16 May 2009

Free Muslim Books

I recently linked to a translation of some passages from the writings of St Ignatius (Brianchaninov) wherein he writes, among other things:

The fruits of superstition are ruin. Such faith is condemned by God: it is the faith of idolaters in their idols, Muslims in their false prophet Mohammed and in the Qu'ran, heretics in their blasphemous dogmas and in their heresiarchs, and rationalists in their fallen human intellect. With this faith will the Antichrist be believed by his followers.

St Ignatius’s words notwithstanding, I will give this to the Muslims—they like to give away books, a result, perhaps, of their evangelistic zeal. I have been given a book each and every time I have ventured into a Muslim stronghold. The first time was when our tour group visited a Tatar mosque in Kazan. I received a slim volume in Arabic, the nature of which I still do not know. The second time was when my college class, ‘Religion in Contemporary America’, visited a mosque here in Oklahoma City. The imam (I suppose that’s what he was), gave us copies of Towards Understanding Islam, by Abul A’la Mawdudi (NY: The Message, 1996). Although it is much easier reading for me, I regret to say I still have not read it. Both of these books still sit on my shelf, side by side.

Which brings me to yesterday evening. I had noticed signs for some kind of celebration for the grand opening of something called ‘Raindrop Turkish House’ about a week ago, and when I had a free moment with the kids yesterday I decided to drop by and see what sort of place it was (I supposed it to be some kind of shop and/or café). A very friendly Turkish fellow met me at the door and informed me it was a cultural centre. He gave me a grand tour, mentioned they were offering classes in Turkish language and cooking, told me a bit about an inter-religious ecumenical group that met there, and gave me—that’s right—a book. It’s called Key Concepts in the Practice of Sufism: Emerald Hills of the Heart, 1, rev. ed., by M. Fethullah Gülen (Rutherford, NJ: Fountain, 2004).

I believe I had already heard of this Gülen when I attended a presentation on an academic trip to Turkey undertaken by some students and faculty of my alma mater, Oklahoma City University. I don’t know if I’ll get around to reading his book, but it’s true that I’ve meant to read something on Sufism for some time now. Being free, this one was cheaper than a book by Idries Shah I’d been eyeing at a local used bookshop for some time now.

Glancing through it a bit, it seems that the author often quotes poetry without mentioning the source. Here is one such excerpt (p. 114):

The suffering You cause is more pleasing than having fortune,
And Your vengeance is lovelier to me than my own soul.
I am in love with both His torment and His favor;
How strange it is that I am in love with things opposite to each other.
By God, if I go from this thorn of affliction to the garden of delight,
I will be one who, like a nightingale, always groans or sighs.
How strange it is that when a nightingale starts to sing,
It sings melodies of both the thorn and the rose.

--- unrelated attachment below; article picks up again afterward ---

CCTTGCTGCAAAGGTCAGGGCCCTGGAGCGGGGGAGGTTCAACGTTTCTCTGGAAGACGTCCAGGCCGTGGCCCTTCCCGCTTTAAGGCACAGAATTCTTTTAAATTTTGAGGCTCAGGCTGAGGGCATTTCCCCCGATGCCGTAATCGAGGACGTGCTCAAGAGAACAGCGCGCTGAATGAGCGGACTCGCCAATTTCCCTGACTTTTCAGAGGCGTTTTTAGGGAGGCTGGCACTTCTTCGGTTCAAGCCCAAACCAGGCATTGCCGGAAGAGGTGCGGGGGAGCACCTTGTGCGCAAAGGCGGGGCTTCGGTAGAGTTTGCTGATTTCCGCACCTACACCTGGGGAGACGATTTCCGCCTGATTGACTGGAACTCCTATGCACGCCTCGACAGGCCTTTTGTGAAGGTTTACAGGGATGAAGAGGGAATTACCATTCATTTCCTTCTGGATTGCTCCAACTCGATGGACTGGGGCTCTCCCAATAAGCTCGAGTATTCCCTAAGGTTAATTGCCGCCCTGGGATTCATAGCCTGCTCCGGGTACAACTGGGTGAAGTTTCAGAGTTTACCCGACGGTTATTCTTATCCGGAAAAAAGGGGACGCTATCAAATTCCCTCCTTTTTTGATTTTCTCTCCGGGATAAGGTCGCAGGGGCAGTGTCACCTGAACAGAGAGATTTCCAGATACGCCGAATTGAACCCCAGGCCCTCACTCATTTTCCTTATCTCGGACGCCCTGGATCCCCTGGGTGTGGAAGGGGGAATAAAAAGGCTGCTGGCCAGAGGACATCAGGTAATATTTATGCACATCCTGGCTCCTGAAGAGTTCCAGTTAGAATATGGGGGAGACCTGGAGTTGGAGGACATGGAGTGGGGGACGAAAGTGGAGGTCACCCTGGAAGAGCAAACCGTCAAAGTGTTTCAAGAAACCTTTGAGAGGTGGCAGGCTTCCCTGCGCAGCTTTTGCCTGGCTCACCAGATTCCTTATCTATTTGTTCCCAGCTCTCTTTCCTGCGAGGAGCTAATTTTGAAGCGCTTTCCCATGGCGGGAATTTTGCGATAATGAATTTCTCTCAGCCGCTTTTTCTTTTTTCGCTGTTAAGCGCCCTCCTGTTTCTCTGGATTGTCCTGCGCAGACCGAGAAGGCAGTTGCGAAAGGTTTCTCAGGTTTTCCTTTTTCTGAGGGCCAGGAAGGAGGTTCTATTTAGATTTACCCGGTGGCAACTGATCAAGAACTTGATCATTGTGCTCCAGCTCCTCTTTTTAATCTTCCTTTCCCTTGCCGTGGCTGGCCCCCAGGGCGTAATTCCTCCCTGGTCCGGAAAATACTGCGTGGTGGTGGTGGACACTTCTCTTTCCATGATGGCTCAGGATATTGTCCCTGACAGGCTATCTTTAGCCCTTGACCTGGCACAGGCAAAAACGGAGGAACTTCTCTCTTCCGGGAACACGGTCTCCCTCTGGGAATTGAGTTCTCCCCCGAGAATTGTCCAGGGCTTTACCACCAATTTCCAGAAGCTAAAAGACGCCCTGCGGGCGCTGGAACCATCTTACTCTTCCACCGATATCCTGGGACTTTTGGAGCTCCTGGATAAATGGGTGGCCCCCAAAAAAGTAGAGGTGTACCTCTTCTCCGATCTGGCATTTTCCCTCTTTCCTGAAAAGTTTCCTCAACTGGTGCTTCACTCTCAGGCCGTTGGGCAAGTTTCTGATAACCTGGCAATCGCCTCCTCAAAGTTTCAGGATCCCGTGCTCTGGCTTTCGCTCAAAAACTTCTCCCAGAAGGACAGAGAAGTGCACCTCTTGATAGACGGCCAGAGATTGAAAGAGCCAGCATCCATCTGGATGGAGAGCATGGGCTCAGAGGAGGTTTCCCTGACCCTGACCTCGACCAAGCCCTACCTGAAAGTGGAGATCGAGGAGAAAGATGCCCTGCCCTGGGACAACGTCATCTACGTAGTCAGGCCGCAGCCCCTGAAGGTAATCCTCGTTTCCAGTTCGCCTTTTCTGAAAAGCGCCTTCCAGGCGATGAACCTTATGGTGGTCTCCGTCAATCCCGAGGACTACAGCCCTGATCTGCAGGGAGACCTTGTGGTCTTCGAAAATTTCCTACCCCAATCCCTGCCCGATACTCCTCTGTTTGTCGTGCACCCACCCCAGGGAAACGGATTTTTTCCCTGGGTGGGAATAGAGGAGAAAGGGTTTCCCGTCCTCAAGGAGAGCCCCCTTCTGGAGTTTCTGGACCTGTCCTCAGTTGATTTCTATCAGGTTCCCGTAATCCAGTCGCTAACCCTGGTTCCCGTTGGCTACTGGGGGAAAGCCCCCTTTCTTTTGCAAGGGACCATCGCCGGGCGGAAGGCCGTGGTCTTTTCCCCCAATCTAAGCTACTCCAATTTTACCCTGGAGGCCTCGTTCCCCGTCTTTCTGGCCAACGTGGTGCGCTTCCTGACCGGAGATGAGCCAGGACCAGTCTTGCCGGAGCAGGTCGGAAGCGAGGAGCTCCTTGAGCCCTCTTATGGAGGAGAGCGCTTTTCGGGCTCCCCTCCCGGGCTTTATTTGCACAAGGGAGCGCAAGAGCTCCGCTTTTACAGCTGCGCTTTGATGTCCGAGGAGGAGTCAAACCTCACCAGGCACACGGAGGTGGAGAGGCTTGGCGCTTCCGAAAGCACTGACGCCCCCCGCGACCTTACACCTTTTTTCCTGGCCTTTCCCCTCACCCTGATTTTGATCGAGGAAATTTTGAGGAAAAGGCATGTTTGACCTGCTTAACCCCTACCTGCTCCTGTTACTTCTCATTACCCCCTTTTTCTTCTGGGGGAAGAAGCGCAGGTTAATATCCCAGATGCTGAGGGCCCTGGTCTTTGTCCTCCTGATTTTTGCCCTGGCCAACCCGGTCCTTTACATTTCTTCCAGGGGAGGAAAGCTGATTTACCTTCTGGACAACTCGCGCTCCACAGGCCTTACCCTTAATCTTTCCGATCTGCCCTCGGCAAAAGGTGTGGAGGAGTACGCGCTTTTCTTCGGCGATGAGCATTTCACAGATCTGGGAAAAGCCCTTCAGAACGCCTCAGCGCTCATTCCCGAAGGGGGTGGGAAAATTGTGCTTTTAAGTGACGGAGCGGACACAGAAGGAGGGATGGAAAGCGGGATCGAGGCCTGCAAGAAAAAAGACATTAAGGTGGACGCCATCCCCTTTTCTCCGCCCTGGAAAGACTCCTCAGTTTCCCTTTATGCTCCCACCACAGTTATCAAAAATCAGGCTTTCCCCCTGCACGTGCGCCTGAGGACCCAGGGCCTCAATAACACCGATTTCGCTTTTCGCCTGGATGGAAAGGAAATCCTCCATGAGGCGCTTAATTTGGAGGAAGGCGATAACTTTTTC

Perhaps these passages are from Rumi, who seems to be considered the major Sufi poet.

As I’ve said, I may not agree with their religion, but I’m perfectly willing to accept free books from Muslims, and just maybe I’ll get around to reading them someday.


Anonymous said...

A busy life has meant I haven't been reading your daily pearls as often as I'd like to, but this was a most wonderful one to come back to. I attended a "Sufi" 'concert' [for want of a better word] locally, with whiring dervishes, andn it was a fascinating experience. There are differences, I do not deny, but a bit of understanding can go some way to better and full relationships: at least I hope and pray.

Aaron Taylor said...

I'm glad you liked it, Ian. I was worried this one was going to be controversial, either with Orthodox who can't imagine why I'd own or read Muslim books, or with ecumenists or even Muslims who would stumble across it and wouldn't like the quote from St Ignatius!

Anonymous said...

It's funny you should consider your post potentially controversial; the thing which struck me most about it was your description of your encounters with actual muslims, which sounded uniformly cordial, causing me to question my own ability to put my criticism aside in such situations, where there was perhaps a slight undercurrent of 'proselytizing', and deal in as friendly and fair a manner as you have. While I know Islam is a false religion, and probably demonically inspired, I try to apply St. Paul's words about those who, without the law, have yet followed the law written in their hearts, to those individual muslims, who in spite of their false beliefs, yet have a true innate yearning for God, and also perhaps, live more in accord with virtue than I myself often do. I think apart from the great falsehood in Islam, conceding that there are true elements within it, and working from that basis, (with individual muslims, mind you- organized'Ecumenical' movements will only yield unhealthy compromises- may perhaps win some to Christ, and I congratulate you on being (from the sounds of it) a dispassionate witness for Christ, though perhaps not overtly, in a difficult situation. Glory to God!

yudikris said...

Greetings, Aaron...

I am Yudhie from Indonesia. Actually, I have been reading your postings and this blog since about a month ago! This has been a great blessing for me! I am very enthusiastic with this blog, and hence I added this to my favorite blog list!